Thanks to increased conversations around mental health, therapy has become more normalized for Americans than ever before. According to a 2019 CDC study, more than 9.5% of American adults have sought out therapy or counseling from a mental health professional. Yet while therapy may be a normal part of many Americans' lives, there are still many misconceptions and myths about the practice.
Psychotherapist Lori Gottlieb has been on both sides of the therapist's couch, and now, the mental health expert and New York Times best-selling author of Maybe You Should Talk to Someone is debunking falsehoods about mental health treatment.
Myth 1: All the work of therapy happens in your session
"A lot of people get their ideas about therapy from the media, and what they've seen in movies and television series," Gottlieb tells Yahoo Life. "They think that you're going to go to therapy and you're going to download the problem of the week, and then leave and come back and download the problem of the next week. And therapy is not like that. It's a very active process."
In fact, she says, the benefits of therapy show up outside of the sessions, when you can synthesize what you learned about "yourself, your patterns and your blind spots."
"You bring that out into the world during the week, so that you can actually change the way you're navigating through the world," she says. "I think another myth is that you go to therapy and the therapist just sort of validates you. And hopefully, your therapist is actually challenging you to look at yourself in a way that maybe you haven't been able to before."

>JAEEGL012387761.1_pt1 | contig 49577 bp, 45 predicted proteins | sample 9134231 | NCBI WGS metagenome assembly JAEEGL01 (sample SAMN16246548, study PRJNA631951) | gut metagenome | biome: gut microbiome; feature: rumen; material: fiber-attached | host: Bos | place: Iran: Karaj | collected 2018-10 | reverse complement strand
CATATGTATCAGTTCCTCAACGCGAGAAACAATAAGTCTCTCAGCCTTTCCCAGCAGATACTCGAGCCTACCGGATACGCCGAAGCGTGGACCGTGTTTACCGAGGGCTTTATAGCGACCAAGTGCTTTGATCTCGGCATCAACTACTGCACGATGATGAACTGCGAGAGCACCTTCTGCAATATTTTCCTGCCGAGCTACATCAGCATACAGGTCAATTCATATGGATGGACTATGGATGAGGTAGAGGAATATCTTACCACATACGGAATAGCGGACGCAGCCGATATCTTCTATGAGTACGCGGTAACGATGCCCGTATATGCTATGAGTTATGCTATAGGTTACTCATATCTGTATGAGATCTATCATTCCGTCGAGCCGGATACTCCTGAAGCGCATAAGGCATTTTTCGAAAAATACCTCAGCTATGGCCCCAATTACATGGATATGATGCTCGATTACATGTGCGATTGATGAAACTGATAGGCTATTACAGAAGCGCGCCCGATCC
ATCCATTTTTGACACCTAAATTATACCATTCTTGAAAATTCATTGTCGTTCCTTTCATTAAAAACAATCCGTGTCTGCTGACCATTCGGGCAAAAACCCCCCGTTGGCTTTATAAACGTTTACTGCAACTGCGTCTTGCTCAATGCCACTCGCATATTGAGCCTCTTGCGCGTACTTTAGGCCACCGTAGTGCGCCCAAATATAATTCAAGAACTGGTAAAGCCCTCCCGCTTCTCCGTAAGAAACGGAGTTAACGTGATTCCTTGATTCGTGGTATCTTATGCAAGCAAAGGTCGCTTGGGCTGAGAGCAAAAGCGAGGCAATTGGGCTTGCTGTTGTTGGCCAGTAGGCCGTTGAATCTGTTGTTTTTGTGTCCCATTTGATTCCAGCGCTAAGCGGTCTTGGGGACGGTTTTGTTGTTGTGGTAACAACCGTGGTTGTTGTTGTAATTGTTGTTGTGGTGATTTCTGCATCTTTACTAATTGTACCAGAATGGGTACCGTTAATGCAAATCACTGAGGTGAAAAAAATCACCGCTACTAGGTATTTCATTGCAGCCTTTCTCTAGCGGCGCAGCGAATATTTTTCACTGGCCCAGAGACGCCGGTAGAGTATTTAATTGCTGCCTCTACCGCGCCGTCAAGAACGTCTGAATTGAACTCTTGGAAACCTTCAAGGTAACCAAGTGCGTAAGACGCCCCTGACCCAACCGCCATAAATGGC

Myth 2: A therapist will give you solutions to your problems
Gottlieb says therapists don’t inherently know what's best for their patients. Instead, a productive therapy session should "quiet down all the outside noise" for a patient.
"Sometimes people have trouble accessing that place knowing that they have inside of them, and it gets drowned out by all the noise out there," she says. "There are societal expectations and family expectations and cultural expectations and their friend group's expectations — so, they really can't hear themselves. We help people to really hear themselves so they can get clear about what they actually want."
Myth 3: Therapy is exclusively for mental health problems, and has no benefit for people with physical health issues
Gottlieb works with patients who are suffering from chronic physical conditions. Since 6 out of 10 Americans live with at least one chronic illness, she notes it's important that they feel supported not only by doctors but also by mental health experts who can help them navigate their emotions around their illness. That can also include frustrations over getting diagnosed in the first place.
"I think the problem is that in our society, we separate out the physical health from the emotional health and they're very much intertwined," Gottlieb says. "With people who are dealing with a chronic illness, is, first of all, it takes a long time to get diagnosed. So a lot of people will come to their doctors and say, 'Something is not right — I'm tired, I'm having this symptom and that symptom.' And often, people — especially women — get written off like, 'Oh, it's anxiety or it's stress or you need more balance in your life or take this vitamin.' They don't really dig deeper to say, 'Wait a minute, something else might be going on here. Let's investigate that.' So often, it takes people sometimes months or years to get diagnosed, and that has a huge impact on someone's emotional health because not only are they feeling bad, physically, they're being told this is kind of all in your head or there's really nothing wrong with you. And so it's very difficult. And so people will often come to therapy, and one of the things that I helped them do is to really advocate for themselves to, first of all, believe in themselves."
Myth 4: Your therapist will be upset if you criticize your treatment plan